North Carolina has fallen behind in its investment in education. To better understand this trend, The Forsyth Promise has looked into Per Pupil Expenditure (PPE) — a way of measuring, comparing and contrasting the amounts of money invested and spent on public elementary and secondary education. This money comes from federal, state, and local allotments.
The Difference between Per Pupil Expenditure (PPE) for North Carolina and the National Average
Forsyth Futures used the The National Center for Education Statistics’ (NCES) Current expenditure per pupil in average daily attendance in public elementary and secondary schools, by state or jurisdiction tables to fulfill the data request. Analyses comparing North Carolina to the United States from 1959-60 to 2018-19 were adjusted for inflation to 2018 dollars. The ranking and per pupil expenditures derived estimates do not account for any fiscal, demographic, socioeconomic, or geographic differences between state and local governments.
Data Source — The National Center for Education Statistics (NCES):
- Digest of Education Statistics, 2021. (n.d.). National Center for Education Statistics. Retrieved March 29, 2022, from https://nces.ed.gov/programs/digest/d21/tables/dt21_236.70.asp?current=yes
- Digest of Education Statistics, 2010. (n.d.). National Center for Education Statistics. Retrieved March 29, 2022, from https://nces.ed.gov/programs/digest/d10/tables/dt10_194.asp
Data Source — Bureau of Labor and Statistics (BLS) Inflation adjustments:
- Bureau of Labor Statistics Data. (n.d.). Retrieved March 29, 2022, from https://data.bls.gov/timeseries/CUUR0000SA0?years_option=all_years
Between the 1959-60 school year and the 1999-2000 school year, the gap between North Carolina PPE and the national average narrowed, from spending 63% of the national average to spending 88% of the national average.
However, that gap has widened once again since 2000 as North Carolina PPE decreased to 75% of the national average. As of the 2018-19 school year, North Carolina ranked 43rd in the nation in per pupil expenditure at $10,589, lower than all neighboring states and $3,575 less than the national average ($14,164).
Per Pupil Expenditures at the Local Level (2020-21)
Forsyth Futures used the NC Department of Public Instruction (DPI) to pull expenditure data at the local level for the 2020-2021 academic year. Specifically, Table A7 (“Current Expense Expenditures by Source of Funds”) was used to pull the requested information.
Data Source — Public Schools of North Carolina, State Board of Education, Dept. of Public Instruction
- LEA_Expense. (n.d.). Retrieved March 29, 2022, from http://apps.schools.nc.gov/ords/f?p=145:113:::NO:::
Forsyth County’s per pupil expenditure (PPE) for 2020-21 is slightly above that 2018-19 state spending amount at an estimated $10,977. Forsyth County PPE is on par with other school systems of similar size in urban areas in NC, the median of the selected counties in this graph.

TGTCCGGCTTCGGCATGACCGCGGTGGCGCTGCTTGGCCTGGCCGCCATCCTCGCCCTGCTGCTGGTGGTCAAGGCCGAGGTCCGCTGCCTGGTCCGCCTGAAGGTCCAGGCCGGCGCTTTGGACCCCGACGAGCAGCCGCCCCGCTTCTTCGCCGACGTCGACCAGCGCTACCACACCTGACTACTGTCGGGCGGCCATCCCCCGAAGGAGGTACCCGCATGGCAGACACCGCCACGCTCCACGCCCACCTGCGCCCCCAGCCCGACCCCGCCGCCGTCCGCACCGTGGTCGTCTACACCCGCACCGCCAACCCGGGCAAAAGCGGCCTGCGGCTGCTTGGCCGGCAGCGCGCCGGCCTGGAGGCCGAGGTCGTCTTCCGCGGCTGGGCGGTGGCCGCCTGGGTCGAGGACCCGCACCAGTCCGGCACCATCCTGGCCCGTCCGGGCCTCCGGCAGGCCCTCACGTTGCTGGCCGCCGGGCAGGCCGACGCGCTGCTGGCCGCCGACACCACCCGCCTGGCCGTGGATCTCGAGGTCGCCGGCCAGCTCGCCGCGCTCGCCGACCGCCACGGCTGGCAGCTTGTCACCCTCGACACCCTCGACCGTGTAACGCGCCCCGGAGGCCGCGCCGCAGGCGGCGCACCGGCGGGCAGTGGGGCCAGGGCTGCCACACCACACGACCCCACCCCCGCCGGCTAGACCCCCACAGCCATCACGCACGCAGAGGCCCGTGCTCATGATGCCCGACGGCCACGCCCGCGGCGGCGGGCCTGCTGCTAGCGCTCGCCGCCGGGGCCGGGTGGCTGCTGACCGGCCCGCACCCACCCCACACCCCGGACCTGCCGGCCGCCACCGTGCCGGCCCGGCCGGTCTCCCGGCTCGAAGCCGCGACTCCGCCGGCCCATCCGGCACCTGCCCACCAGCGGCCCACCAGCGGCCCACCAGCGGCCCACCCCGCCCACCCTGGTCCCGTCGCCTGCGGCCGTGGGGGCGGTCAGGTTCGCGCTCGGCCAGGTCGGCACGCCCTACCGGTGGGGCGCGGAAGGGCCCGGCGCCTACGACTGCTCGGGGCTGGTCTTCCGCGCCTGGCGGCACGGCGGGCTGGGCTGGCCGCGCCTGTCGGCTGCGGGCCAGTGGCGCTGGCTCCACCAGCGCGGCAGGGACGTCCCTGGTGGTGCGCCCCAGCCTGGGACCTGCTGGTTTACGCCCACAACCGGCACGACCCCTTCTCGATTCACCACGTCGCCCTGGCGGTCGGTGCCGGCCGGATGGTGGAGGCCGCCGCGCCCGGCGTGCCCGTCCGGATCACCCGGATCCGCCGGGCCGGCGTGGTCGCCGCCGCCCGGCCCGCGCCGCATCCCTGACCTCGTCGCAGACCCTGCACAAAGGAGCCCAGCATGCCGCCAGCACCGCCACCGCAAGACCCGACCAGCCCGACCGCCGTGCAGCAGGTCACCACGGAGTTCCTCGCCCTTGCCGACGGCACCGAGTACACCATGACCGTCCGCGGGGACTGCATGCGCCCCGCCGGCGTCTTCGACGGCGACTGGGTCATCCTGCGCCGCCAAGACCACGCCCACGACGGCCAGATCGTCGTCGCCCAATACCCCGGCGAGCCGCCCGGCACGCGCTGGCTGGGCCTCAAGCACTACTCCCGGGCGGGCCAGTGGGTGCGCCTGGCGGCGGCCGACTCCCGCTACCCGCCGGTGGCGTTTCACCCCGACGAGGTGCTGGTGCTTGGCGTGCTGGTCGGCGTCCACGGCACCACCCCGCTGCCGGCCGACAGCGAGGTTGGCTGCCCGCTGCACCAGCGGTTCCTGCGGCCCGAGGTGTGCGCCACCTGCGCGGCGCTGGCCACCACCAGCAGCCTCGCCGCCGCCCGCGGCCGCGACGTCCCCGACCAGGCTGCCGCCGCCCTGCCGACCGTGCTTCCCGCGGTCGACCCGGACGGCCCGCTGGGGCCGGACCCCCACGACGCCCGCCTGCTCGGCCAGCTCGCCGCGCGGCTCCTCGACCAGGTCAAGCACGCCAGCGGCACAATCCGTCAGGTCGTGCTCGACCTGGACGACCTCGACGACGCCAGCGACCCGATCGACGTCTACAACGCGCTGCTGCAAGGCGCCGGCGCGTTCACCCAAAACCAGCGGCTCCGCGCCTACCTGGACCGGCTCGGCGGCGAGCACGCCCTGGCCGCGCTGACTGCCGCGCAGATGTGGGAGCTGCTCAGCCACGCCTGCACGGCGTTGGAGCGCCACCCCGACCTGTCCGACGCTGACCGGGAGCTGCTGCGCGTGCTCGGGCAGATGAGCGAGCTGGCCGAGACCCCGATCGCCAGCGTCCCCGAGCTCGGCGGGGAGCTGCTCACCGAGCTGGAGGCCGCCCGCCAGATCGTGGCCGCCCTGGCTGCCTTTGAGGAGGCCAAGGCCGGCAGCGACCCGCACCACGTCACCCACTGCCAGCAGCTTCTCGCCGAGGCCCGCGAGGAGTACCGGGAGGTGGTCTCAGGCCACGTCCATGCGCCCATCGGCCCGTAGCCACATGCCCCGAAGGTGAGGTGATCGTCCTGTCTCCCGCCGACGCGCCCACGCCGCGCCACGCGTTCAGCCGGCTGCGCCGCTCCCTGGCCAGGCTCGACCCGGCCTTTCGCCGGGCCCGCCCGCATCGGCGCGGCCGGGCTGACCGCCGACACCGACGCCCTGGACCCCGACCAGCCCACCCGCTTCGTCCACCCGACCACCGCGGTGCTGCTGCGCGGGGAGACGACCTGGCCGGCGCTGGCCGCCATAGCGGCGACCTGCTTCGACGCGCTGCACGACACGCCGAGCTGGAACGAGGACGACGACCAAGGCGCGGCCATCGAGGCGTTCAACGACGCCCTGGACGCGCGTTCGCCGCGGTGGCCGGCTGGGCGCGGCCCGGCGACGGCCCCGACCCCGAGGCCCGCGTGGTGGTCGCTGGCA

Funding for school systems comes from federal, state, and local allotments. Variable amounts of funding at each of those levels create disparities in the total PPE. The bulk of the allotment in the majority of these school systems comes from the state level.
Per pupil expenditure funds go towards expenses such as salaries, employee benefits, and support services. In the case of Forsyth County, $9,312 of that $10,977, or nearly 85% of that total, goes towards salaries and employee benefits. The remainder is split between supplies and materials, purchased services, and instructional equipment.
For the best outcomes for our students, more funding is needed.
Failing to keep pace with other states in PPE means that our under-resourced schools continue to fall behind; which increases stress in already strained school environments. Districts are left with little room to balance the needs of teachers, students, and staff between increasing salaries and providing the resources needed day-to-day in classrooms.
For the best outcomes for our students, more funding is needed. Change is happening at both the local and state levels, but there is much work to be done:
A referendum that was passed on March 3, 2020 increased the sales tax in Forsyth County by .25%. WS/FCS approved a budget using these new funds to increase teacher supplements.
The bulk of funding for WS/FCS comes from state allotments — changes at that level could have an even greater impact. The ongoing work surrounding a remedial plan to resolve a 1994 court case (Leandro v. State of North Carolina) stands to have major ramifications for funding for districts across North Carolina, and has received statements of support from educators and districts alike, including from the Winston-Salem/Forsyth County Schools Board of Education.
We want to hear from you.
Education funding is an important topic for everyone in our community. We want to hear from you about your thoughts and questions around how public education is funded in Forsyth County and across North Carolina. Send us an email at ForsythPromise@gmail.com.